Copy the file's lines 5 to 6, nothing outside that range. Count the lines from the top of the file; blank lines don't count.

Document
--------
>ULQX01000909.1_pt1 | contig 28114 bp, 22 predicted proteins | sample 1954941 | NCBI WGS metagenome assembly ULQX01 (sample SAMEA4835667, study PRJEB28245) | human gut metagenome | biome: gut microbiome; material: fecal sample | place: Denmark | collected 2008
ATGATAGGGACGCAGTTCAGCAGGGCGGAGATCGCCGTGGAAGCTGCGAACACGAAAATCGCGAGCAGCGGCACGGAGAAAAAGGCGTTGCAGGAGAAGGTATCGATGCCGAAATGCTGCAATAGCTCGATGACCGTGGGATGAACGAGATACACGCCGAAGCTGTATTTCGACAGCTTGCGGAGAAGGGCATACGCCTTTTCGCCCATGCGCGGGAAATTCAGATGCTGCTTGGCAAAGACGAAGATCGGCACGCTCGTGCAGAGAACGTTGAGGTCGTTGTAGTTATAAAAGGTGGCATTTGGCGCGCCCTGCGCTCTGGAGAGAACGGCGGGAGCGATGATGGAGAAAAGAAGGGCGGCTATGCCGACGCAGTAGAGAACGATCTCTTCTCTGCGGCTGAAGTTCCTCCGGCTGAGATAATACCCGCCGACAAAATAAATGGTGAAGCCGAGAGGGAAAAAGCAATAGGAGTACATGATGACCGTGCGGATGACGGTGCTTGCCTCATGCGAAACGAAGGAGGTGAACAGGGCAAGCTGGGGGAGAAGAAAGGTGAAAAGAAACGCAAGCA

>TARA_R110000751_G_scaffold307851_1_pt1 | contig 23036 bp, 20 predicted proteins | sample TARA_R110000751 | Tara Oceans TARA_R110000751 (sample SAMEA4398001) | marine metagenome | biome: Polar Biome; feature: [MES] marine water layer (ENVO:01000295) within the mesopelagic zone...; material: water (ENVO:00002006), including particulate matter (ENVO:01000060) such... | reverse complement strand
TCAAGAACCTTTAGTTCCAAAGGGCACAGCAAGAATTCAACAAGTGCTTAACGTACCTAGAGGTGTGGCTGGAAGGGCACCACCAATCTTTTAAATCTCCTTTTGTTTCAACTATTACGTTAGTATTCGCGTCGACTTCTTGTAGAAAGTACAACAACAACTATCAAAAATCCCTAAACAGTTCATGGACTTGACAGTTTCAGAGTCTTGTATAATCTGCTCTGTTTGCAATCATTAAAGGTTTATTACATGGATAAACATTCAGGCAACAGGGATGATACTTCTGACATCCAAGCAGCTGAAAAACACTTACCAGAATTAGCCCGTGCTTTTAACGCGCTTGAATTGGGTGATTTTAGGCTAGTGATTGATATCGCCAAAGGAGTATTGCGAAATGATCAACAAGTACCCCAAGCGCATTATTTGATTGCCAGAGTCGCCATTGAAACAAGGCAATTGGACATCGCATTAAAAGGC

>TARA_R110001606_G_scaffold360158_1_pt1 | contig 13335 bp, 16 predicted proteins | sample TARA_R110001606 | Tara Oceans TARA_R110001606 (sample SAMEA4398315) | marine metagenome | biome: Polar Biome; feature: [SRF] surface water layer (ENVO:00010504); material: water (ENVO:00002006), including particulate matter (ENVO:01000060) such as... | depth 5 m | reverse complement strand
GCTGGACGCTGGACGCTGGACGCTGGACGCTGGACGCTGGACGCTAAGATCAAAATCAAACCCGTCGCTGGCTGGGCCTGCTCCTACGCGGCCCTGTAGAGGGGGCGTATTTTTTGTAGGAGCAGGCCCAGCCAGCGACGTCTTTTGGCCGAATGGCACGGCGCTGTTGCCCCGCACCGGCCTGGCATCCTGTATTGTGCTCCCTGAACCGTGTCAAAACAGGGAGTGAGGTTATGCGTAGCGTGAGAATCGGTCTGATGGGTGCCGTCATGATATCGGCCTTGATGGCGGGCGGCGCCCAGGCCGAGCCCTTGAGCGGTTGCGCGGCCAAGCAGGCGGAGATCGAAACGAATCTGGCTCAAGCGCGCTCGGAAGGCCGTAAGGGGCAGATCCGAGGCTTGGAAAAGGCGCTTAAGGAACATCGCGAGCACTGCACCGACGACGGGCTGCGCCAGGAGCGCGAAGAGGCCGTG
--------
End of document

>TARA_R110001606_G_scaffold360158_1_pt1 | contig 13335 bp, 16 predicted proteins | sample TARA_R110001606 | Tara Oceans TARA_R110001606 (sample SAMEA4398315) | marine metagenome | biome: Polar Biome; feature: [SRF] surface water layer (ENVO:00010504); material: water (ENVO:00002006), including particulate matter (ENVO:01000060) such as... | depth 5 m | reverse complement strand
GCTGGACGCTGGACGCTGGACGCTGGACGCTGGACGCTGGACGCTAAGATCAAAATCAAACCCGTCGCTGGCTGGGCCTGCTCCTACGCGGCCCTGTAGAGGGGGCGTATTTTTTGTAGGAGCAGGCCCAGCCAGCGACGTCTTTTGGCCGAATGGCACGGCGCTGTTGCCCCGCACCGGCCTGGCATCCTGTATTGTGCTCCCTGAACCGTGTCAAAACAGGGAGTGAGGTTATGCGTAGCGTGAGAATCGGTCTGATGGGTGCCGTCATGATATCGGCCTTGATGGCGGGCGGCGCCCAGGCCGAGCCCTTGAGCGGTTGCGCGGCCAAGCAGGCGGAGATCGAAACGAATCTGGCTCAAGCGCGCTCGGAAGGCCGTAAGGGGCAGATCCGAGGCTTGGAAAAGGCGCTTAAGGAACATCGCGAGCACTGCACCGACGACGGGCTGCGCCAGGAGCGCGAAGAGGCCGTG